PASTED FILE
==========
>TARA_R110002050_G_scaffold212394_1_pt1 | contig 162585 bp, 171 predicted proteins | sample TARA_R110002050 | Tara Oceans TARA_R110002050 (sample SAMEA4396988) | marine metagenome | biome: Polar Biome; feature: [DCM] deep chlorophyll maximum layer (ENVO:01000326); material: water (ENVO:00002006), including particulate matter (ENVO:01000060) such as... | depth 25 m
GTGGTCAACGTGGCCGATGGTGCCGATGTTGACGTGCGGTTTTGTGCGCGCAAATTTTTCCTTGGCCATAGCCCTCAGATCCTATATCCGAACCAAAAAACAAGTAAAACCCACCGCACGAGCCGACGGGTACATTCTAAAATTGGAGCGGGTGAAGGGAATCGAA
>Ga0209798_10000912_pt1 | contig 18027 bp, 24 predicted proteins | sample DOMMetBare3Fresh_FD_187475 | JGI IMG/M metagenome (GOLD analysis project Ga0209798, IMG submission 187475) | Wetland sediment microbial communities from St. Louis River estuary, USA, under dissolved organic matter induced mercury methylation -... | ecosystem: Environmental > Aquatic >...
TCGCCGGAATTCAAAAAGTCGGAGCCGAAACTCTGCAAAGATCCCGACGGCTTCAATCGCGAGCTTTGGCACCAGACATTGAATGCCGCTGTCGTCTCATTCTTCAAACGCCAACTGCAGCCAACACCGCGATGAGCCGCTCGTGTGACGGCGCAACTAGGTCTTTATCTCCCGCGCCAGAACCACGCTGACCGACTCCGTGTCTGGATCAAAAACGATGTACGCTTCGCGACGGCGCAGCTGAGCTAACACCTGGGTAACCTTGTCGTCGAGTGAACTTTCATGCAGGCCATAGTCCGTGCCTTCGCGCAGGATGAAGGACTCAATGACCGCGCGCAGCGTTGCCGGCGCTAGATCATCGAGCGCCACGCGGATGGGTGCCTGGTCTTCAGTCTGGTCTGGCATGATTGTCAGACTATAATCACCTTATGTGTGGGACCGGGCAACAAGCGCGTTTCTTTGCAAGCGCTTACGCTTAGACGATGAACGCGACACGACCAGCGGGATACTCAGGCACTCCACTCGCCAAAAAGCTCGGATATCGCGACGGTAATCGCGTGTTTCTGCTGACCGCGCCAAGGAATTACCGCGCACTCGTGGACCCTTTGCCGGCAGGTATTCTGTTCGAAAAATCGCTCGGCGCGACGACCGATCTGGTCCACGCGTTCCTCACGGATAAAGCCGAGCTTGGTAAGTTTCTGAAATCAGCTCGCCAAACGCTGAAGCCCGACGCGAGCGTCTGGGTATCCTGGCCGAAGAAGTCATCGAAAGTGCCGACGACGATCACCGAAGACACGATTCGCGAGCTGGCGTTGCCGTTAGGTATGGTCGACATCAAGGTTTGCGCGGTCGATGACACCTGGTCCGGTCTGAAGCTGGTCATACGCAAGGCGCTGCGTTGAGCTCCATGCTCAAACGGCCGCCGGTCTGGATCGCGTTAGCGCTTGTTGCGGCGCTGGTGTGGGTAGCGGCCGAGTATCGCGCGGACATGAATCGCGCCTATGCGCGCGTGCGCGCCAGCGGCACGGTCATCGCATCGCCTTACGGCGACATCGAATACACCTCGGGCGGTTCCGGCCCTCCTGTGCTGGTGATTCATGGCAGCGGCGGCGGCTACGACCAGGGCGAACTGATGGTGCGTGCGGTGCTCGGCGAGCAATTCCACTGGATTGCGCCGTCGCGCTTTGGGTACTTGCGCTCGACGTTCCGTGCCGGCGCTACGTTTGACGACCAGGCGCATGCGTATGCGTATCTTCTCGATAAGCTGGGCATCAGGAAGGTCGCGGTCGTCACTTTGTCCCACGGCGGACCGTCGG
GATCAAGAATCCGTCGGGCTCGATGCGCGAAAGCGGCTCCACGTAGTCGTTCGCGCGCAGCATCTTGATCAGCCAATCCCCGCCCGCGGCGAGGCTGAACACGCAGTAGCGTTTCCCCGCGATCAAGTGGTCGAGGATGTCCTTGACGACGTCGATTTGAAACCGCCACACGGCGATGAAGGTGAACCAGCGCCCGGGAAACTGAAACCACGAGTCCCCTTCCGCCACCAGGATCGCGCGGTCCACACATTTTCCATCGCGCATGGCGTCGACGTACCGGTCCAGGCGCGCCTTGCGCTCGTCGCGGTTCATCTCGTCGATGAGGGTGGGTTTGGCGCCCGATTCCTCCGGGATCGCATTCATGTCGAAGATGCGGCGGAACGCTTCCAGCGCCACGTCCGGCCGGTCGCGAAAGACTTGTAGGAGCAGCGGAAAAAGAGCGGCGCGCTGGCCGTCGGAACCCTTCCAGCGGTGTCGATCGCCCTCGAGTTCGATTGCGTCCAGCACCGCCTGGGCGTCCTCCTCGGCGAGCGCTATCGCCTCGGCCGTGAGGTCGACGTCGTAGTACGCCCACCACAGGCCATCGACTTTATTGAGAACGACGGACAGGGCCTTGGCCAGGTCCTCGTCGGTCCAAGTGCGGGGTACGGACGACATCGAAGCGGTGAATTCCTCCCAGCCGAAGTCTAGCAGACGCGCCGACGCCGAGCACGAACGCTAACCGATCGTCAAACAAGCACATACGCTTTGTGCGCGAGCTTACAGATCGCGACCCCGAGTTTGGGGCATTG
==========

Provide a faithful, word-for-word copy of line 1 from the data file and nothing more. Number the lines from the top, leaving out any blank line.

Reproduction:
>TARA_R110002050_G_scaffold212394_1_pt1 | contig 162585 bp, 171 predicted proteins | sample TARA_R110002050 | Tara Oceans TARA_R110002050 (sample SAMEA4396988) | marine metagenome | biome: Polar Biome; feature: [DCM] deep chlorophyll maximum layer (ENVO:01000326); material: water (ENVO:00002006), including particulate matter (ENVO:01000060) such as... | depth 25 m